Lawns that are watered at night will stay damp and are more susceptible to fungal diseases. While afternoon watering increases the amount of moisture lost due to evaporation and rather than “cooling” the turf, it amplifies the heat and humidity.

Tip #3: Adjust your mower height  

Cool season turf, such as Fescue, needs to be mowed at the tallest possible setting. Warm season turf like Bermuda grass can generally handle being mowed at a lower level compared to Fescue.

No more than 1/3 of the grass blade should be removed at one time. For example, if your grass is 3 inches tall, cut no more than 1 inch off each time. Doing so will remove a lot of the dark green color, but will also add unnecessary stress to the plant.

Ideally, mowing cycles would be based on the 1/3 rule, not the “I cut my grass every Saturday” rule.

Tip #4: Don’t panic if your lawn turns brown

If you can’t water and your lawn starts to turn brown, don’t be overly concerned. Heat stressed Bermuda grass will go dormant and turn brown, much like it does in the winter. It isn’t dead, but it is conserving energy. Once the stress of the heat is gone, or moisture improves, color returns and recovers nicely.

Fescue on the other hand, won’t go dormant but will stop growing and tend to turn brown. Depending on the length of the heat and lack of moisture, it may recover, but most likely will require supplemental seeding in the fall to help re-establish anything that doesn’t recover.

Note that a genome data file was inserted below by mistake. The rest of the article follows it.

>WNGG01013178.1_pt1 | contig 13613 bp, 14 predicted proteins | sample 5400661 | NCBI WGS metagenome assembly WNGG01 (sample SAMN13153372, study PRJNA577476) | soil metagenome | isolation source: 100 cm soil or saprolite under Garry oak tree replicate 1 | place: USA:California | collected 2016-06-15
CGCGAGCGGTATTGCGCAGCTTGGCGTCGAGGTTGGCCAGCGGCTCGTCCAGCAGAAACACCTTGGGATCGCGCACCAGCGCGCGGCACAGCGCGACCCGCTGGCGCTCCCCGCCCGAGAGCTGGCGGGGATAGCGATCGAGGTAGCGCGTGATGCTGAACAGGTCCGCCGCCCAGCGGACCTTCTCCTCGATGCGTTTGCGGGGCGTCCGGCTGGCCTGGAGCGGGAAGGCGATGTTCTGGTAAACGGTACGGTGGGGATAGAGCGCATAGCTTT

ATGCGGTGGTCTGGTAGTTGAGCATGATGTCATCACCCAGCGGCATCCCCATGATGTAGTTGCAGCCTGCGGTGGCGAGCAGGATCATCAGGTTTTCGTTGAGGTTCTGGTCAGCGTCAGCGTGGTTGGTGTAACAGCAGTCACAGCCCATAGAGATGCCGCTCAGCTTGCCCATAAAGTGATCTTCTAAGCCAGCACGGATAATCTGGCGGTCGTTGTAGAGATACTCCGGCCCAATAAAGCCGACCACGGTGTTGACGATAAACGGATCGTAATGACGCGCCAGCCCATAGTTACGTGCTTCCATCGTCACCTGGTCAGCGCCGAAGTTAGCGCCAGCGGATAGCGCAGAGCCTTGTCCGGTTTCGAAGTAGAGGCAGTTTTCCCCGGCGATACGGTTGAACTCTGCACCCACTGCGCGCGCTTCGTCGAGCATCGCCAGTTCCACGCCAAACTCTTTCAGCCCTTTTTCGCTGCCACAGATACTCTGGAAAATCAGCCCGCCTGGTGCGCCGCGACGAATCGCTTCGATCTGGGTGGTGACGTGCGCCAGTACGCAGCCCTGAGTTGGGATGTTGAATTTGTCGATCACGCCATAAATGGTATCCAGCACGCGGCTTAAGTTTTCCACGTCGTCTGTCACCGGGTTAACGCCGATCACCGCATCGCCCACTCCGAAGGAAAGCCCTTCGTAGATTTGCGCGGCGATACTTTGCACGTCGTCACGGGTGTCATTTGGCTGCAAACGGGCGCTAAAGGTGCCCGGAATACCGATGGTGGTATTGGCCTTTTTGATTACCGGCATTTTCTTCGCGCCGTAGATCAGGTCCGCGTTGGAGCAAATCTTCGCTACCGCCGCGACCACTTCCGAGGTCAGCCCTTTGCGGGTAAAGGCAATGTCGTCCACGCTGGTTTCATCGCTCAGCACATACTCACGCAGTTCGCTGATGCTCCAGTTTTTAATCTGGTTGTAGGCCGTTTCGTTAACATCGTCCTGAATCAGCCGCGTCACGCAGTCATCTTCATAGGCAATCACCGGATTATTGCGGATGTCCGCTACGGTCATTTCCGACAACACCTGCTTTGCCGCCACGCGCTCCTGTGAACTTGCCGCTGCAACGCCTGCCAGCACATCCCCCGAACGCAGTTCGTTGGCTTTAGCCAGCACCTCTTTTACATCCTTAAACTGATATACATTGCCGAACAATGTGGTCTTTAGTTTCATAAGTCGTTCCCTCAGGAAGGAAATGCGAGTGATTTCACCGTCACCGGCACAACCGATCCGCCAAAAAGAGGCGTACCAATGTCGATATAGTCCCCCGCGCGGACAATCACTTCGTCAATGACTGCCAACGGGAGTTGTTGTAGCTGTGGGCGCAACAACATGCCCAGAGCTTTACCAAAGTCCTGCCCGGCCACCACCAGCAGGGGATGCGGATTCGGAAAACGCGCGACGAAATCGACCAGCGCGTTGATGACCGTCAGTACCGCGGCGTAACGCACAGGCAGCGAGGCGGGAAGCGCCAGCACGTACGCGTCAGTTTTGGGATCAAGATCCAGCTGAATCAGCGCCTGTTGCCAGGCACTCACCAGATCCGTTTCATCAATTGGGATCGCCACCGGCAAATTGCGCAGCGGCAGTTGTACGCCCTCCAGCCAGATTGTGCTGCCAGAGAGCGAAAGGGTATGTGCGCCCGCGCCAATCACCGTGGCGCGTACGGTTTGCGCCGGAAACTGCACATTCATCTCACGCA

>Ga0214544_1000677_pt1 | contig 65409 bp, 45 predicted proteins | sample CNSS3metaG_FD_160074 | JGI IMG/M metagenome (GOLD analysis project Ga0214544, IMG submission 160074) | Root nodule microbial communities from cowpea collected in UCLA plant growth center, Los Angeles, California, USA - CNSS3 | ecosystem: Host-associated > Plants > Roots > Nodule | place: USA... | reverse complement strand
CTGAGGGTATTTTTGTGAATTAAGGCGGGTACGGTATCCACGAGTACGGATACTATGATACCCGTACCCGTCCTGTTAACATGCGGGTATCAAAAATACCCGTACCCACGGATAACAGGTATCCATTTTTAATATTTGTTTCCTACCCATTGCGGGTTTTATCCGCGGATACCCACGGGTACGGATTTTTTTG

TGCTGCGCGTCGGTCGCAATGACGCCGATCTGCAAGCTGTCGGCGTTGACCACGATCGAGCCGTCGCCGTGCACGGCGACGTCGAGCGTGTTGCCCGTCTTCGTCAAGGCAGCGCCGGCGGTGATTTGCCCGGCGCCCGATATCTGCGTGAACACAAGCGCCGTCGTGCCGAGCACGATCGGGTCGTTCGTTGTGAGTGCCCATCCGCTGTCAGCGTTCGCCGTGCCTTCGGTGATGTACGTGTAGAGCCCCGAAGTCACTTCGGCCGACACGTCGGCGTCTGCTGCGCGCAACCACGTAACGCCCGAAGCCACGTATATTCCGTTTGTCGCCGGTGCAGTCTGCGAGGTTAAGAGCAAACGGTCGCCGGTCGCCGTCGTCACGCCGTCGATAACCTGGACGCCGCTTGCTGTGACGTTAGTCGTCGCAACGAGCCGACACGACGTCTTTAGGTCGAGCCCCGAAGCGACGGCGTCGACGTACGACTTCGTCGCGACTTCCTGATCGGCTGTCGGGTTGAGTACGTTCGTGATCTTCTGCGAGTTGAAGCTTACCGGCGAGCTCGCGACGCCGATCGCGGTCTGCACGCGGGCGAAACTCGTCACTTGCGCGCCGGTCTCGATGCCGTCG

Summer lawn care is essential in these hot temperatures. Contact LawnAmerica to help keep your lawn looking its best this summer!

 

Posted by & filed under drought, lawn care, post-emergent, pre-emergent, Weed-Control .

SpurgeWith hot and dry weather that we encounter in July and August in Oklahoma, a common summer broadleaf weed named Spurge makes its’ presence known. It can not only grow in lawns, particularly well along the edge bordering the street, but in landscape beds, small cracks in driveways, etc. It does not take much soil for Spurge to germinate in and grow, with its’ deep taproot sinking down wherever it can find a place to grow. It is well adapted to hot, dry, Oklahoma summers with thick fleshy leaves holding the water in the plant well. From one taproot, spurge can spread out like a mat into the lawn or shrub bed. The good news is that it’s easy to pull up. And since our broadleaf herbicides are not as effective when temperatures are over 90 degrees, this is really the best way to eradicate it. With the thick, waxy, and small leaves, it’s difficult for a broadleaf herbicide to adhere to the leaves and be absorbed for good control.

Spurge is one of those broadleaf weeds which the early spring pre-emergent really does not control much. It will help some, but spurge is just going to germinate during the summer.  Our Bed Weed-Control Program, with special pre-emergents applied in early spring, will actually control spurge better than our lawn pre-emergent, Barricade.  So with this troublesome summer weed, one will have to go “old school” some and hand pick the weeds in most cases.

Posted by & filed under Uncategorized .

Every year families across the country gather together to watch fireworks light up the night sky in honor of our nation’s birth. Oklahoma has an incredible fireworks selection throughout the state, complimented by fun family festivities to enjoy before the show. LawnAmerica has picked out some of the best places to go and celebrate Independence Day!

 

Folds of Honor FreedomFest

When: July 4, 2017

Where: Veterans Park, River West Festival Park and along the Arkansas River